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Mitch McConnell says Biden is ‘moving in the right direction’ in his response to Russia’s threats against Ukraine
- Mitch McConnell says he's encouraged by the White House's handling of Russian aggression in Ukraine.
- Donald Trump previously made the misleading suggestion that the current crisis wouldn't have happened under his watch.
- The Pentagon said on Monday that it has put 8,5000 US troops on heightened alert.
Senate Minority Leader Mitch McConnell said on Tuesday that the White House "is moving in the right direction" in considering a deployment of troops to Eastern Europe amid concerns Russia is on the cusp of invading Ukraine.
"They're preparing to take steps before an incursion and not afterwards," McConnell told reporters back in Kentucky, per a video from WYMT-TV. "It appears to me that the administration is moving in the right direction."
McConnell added that he has pressed the White House from the beginning to get Ukraine access to surface-to-air Stinger missiles and anti-tank weapons immediately; the US began sending Javelin anti-tank weapons to Ukraine in 2018 under a deal approved by the Trump administration.
McConnell also favors moving NATO and some US troops into Poland, Romania, and the Baltics — countries the US is pledged to defend via the NATO charter — as a further check on Russia's actions.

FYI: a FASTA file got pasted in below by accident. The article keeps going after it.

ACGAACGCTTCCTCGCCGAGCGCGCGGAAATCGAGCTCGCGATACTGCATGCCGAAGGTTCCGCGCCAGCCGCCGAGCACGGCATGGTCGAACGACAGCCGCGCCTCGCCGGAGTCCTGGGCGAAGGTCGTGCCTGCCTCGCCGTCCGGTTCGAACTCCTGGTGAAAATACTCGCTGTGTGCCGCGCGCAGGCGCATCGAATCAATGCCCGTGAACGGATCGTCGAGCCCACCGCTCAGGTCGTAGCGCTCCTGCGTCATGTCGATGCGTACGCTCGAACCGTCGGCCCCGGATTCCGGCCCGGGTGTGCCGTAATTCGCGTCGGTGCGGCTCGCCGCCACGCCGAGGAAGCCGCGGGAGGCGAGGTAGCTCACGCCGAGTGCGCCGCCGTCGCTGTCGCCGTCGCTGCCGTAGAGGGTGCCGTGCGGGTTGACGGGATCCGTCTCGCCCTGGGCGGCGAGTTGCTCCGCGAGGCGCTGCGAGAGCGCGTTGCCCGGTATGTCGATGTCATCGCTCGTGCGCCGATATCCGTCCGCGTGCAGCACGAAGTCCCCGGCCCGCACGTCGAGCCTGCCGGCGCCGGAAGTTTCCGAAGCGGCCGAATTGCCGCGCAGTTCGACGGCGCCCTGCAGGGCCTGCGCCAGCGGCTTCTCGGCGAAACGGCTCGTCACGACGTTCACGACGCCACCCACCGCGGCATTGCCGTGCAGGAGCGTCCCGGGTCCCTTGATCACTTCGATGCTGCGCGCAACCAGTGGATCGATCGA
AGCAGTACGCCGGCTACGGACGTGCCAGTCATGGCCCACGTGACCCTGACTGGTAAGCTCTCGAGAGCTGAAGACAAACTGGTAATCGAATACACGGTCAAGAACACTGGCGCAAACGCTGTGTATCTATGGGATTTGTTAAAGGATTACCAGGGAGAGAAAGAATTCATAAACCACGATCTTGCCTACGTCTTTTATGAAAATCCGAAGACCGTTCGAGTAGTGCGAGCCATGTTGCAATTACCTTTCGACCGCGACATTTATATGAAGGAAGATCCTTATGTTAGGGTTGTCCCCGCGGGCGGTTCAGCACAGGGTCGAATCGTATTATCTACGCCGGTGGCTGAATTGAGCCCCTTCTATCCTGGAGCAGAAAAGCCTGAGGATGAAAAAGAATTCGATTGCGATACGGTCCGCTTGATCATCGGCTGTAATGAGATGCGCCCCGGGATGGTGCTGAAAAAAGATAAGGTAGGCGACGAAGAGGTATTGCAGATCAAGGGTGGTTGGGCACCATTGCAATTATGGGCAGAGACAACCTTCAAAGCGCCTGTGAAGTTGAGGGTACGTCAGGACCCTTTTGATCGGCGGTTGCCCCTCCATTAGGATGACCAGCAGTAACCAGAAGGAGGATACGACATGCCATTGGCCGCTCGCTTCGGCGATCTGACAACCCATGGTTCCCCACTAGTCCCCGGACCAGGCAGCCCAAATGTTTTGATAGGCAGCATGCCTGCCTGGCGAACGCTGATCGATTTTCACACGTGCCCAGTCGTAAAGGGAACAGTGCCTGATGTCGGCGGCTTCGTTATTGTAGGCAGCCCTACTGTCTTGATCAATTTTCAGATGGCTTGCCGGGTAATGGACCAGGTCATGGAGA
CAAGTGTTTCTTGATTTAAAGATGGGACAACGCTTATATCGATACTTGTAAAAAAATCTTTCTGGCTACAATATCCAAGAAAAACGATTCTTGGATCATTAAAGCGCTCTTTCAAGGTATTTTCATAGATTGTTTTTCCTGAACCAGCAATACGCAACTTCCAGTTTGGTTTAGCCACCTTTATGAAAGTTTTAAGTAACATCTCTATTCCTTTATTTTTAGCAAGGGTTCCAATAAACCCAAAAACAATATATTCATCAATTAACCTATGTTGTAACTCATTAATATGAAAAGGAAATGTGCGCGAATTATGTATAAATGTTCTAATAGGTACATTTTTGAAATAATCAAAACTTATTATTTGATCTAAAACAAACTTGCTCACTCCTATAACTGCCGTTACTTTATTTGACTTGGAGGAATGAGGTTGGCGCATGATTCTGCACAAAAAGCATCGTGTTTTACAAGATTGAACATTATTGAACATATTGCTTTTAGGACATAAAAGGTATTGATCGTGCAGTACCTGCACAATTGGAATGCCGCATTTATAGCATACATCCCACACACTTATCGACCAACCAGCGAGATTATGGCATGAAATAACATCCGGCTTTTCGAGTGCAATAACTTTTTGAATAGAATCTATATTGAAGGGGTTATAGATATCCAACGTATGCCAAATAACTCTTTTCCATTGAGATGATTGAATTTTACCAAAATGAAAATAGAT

The Pentagon on Monday said that 8,500 US troops are on heightened alert over the Ukraine crisis, following reports that the Biden administration was weighing sending thousands of troops to Eastern Europe.McConnell told CNN on Monday that he'd spoken with White House national security advisor Jake Sullivan regarding taking actions prior to a potential invasion by Russia. House Speaker Nancy Pelosi and Senate Majority Leader Chuck Schumer have both requested that top officials brief lawmakers directly as Russia shows no sign of backing down.
Russia in recent months has gathered roughly 100,000 troops on Ukraine's border, raising alarm across the West about the prospect of an invasion. The Kremlin has said it has no plans to stage a military incursion, but has dismissed calls from European leaders and the US to withdraw its troops from Ukraine's border.
Russian President Vladimir Putin has blamed the contentious dynamic on NATO, while making demands for binding security guarantees that both Washington and the alliance have dismissed as non-starters. This includes insisting that NATO prohibit Ukraine and Georgia, two former Soviet republics Russia has invaded in the past 15 years, from ever joining the alliance. NATO has remained adamant that its open-door policy is non-negotiable.
The US has sought to resolve the hostilities via diplomacy, but there haven't been any major breakthroughs in ongoing talks with Russia. The Biden administration has warned Russia that it would face severe consequences, including harsh new sanctions, if it invades.
McConnell's measured praise for Biden's approach to the situation stands in stark contrast with recent comments from former President Donald Trump, who on Monday claimed the Russia-Ukraine crisis would not be happening under his watch.